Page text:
They have the right to not support the first amendment, and we have the right to go tell them to stuff it.

Deleted my account.

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#12
Tsukiyomi91
no wonder... I was going to deactivate mine & the only thing they can give me is some BS saying that the authenticator couldn't be reached. I'll wait till it dies down & then I deactivate my account.
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#13
Chomiq
I don't think it was intentional, I guess their system interpreted the situation as ddos attack or something. People on Twitter posted that deletion worked later in the evening hours US time.
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#14
Crackong
See all those juicy Fornite China Money.
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#15
Fabel
This is quite shady...

However the Blizzard boycott is wrong on this one.

if they allow one political view they are forced to allow others, so If you don't support the ban you are opening the doors to pro-China or whatever propaganda on e-sports.
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#16
MazeFrame
sutyi, post: 4130558, member: 112688"
There shouldn't even be drama in the first place. Blizzard is a gaming outlet, not a political stage. Involving politics against the very agreement and terms you had signed with Blizzard gives them every right to boot you for doing so.
This is not how Blizzards TOS work, that is not how any TOS (or EULA) work!
This is like being kicked of Twitter for jaywalking.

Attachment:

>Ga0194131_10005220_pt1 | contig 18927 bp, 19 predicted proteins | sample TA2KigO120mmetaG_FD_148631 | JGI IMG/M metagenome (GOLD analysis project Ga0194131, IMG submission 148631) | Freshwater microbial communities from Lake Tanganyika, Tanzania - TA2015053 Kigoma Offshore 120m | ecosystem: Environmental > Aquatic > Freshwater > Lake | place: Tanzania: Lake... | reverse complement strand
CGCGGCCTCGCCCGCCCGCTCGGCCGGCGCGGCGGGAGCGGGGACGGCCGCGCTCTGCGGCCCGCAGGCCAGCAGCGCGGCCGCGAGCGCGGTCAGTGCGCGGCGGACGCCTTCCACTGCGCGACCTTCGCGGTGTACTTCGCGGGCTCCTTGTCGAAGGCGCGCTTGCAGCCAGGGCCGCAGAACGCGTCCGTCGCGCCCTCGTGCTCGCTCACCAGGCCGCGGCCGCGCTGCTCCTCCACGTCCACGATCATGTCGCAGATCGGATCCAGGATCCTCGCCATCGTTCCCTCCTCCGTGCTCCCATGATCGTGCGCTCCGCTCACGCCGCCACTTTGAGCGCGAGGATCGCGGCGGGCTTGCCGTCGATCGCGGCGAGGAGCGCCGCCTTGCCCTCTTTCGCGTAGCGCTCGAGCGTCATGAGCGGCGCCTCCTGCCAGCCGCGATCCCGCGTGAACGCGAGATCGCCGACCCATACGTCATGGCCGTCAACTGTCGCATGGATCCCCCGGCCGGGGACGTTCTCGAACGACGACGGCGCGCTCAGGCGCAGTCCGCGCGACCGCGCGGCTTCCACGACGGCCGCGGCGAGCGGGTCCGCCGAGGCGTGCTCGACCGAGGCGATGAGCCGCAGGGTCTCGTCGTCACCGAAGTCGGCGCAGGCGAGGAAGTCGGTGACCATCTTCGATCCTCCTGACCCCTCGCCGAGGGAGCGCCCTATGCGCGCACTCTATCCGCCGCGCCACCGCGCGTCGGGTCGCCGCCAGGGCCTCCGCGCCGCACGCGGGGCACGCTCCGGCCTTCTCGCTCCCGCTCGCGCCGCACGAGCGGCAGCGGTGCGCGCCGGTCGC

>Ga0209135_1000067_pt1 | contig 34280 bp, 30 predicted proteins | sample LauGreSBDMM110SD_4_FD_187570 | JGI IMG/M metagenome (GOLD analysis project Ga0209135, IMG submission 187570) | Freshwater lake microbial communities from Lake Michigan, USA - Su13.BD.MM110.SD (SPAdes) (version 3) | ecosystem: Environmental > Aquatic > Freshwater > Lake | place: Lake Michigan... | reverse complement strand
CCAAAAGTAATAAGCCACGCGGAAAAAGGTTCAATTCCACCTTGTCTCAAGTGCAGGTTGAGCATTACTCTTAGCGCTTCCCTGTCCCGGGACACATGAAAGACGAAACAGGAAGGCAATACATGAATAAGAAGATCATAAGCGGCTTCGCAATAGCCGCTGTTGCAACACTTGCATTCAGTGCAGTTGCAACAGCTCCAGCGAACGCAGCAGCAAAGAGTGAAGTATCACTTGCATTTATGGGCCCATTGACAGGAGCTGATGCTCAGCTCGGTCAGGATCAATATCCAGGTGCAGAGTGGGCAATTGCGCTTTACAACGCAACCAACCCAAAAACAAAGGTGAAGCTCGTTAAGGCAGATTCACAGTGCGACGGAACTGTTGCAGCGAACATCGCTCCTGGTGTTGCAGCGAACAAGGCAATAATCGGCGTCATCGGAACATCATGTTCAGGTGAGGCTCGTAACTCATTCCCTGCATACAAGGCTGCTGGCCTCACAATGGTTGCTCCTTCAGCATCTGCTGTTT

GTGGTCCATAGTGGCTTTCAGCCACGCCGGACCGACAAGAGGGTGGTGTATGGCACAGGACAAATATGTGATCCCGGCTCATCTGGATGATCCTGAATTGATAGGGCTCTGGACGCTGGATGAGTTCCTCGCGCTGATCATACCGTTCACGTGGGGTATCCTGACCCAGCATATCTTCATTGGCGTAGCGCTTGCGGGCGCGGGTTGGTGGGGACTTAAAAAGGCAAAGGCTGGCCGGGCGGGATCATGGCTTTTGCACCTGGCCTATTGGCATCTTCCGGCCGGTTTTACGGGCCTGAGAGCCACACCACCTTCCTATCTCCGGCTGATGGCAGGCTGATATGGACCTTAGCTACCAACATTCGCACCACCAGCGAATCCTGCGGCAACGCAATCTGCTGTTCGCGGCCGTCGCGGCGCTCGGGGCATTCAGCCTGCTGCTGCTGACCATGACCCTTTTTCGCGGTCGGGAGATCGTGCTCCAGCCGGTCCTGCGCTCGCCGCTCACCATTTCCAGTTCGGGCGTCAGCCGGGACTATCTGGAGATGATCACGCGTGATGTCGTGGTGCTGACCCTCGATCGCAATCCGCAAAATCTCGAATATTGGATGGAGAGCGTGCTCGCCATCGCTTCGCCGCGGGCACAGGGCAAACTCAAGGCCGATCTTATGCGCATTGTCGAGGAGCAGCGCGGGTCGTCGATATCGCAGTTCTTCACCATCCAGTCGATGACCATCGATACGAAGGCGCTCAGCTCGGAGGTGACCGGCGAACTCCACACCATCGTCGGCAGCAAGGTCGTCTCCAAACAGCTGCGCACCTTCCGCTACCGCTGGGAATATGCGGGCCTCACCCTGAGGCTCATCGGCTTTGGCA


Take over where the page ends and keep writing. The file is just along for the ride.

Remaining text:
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#17
phanbuey
Fabel, post: 4130632, member: 188557"
This is quite shady...

However the Blizzard boycott is wrong on this one.

if they allow one political view they are forced to allow others, so If you don't support the ban you are opening the doors to pro-China or whatever propaganda on e-sports.
If he was spouting pro-China propaganda and wearing pro-Chinese gear absolutely nothing would have happened to him. Except maybe more interviews and a story on their front page.
Posted on Reply
#18
FordGT90Concept
"I go fast!1!11!1!"
Fabel, post: 4130632, member: 188557"
if they allow one political view they are forced to allow others, so If you don't support the ban you are opening the doors to pro-China or whatever propaganda on e-sports.
I think it's more of a human rights thing than politics. Do some research on the conditions in Hong Kong and how they've deteriorated since UK threw them to China in 1997.
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#19
TheDeeGee
Not to back up Blizzard or anyone here, but i believe they have a no politics policy for ages.

Soooo, i'm not sure why people are surprised.
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#20
BorgOvermind
Simplest way not to offer a feature: say it's broken and you need to fix it.
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#21
Mistral
TheDeeGee, post: 4130659, member: 108032"
Not to back up Blizzard or anyone here, but i believe they have a no politics policy for ages.

Soooo, i'm not sure why people are surprised.
At the same time, Blizzard is one of the most political gaming companies out there...
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#22
Fabel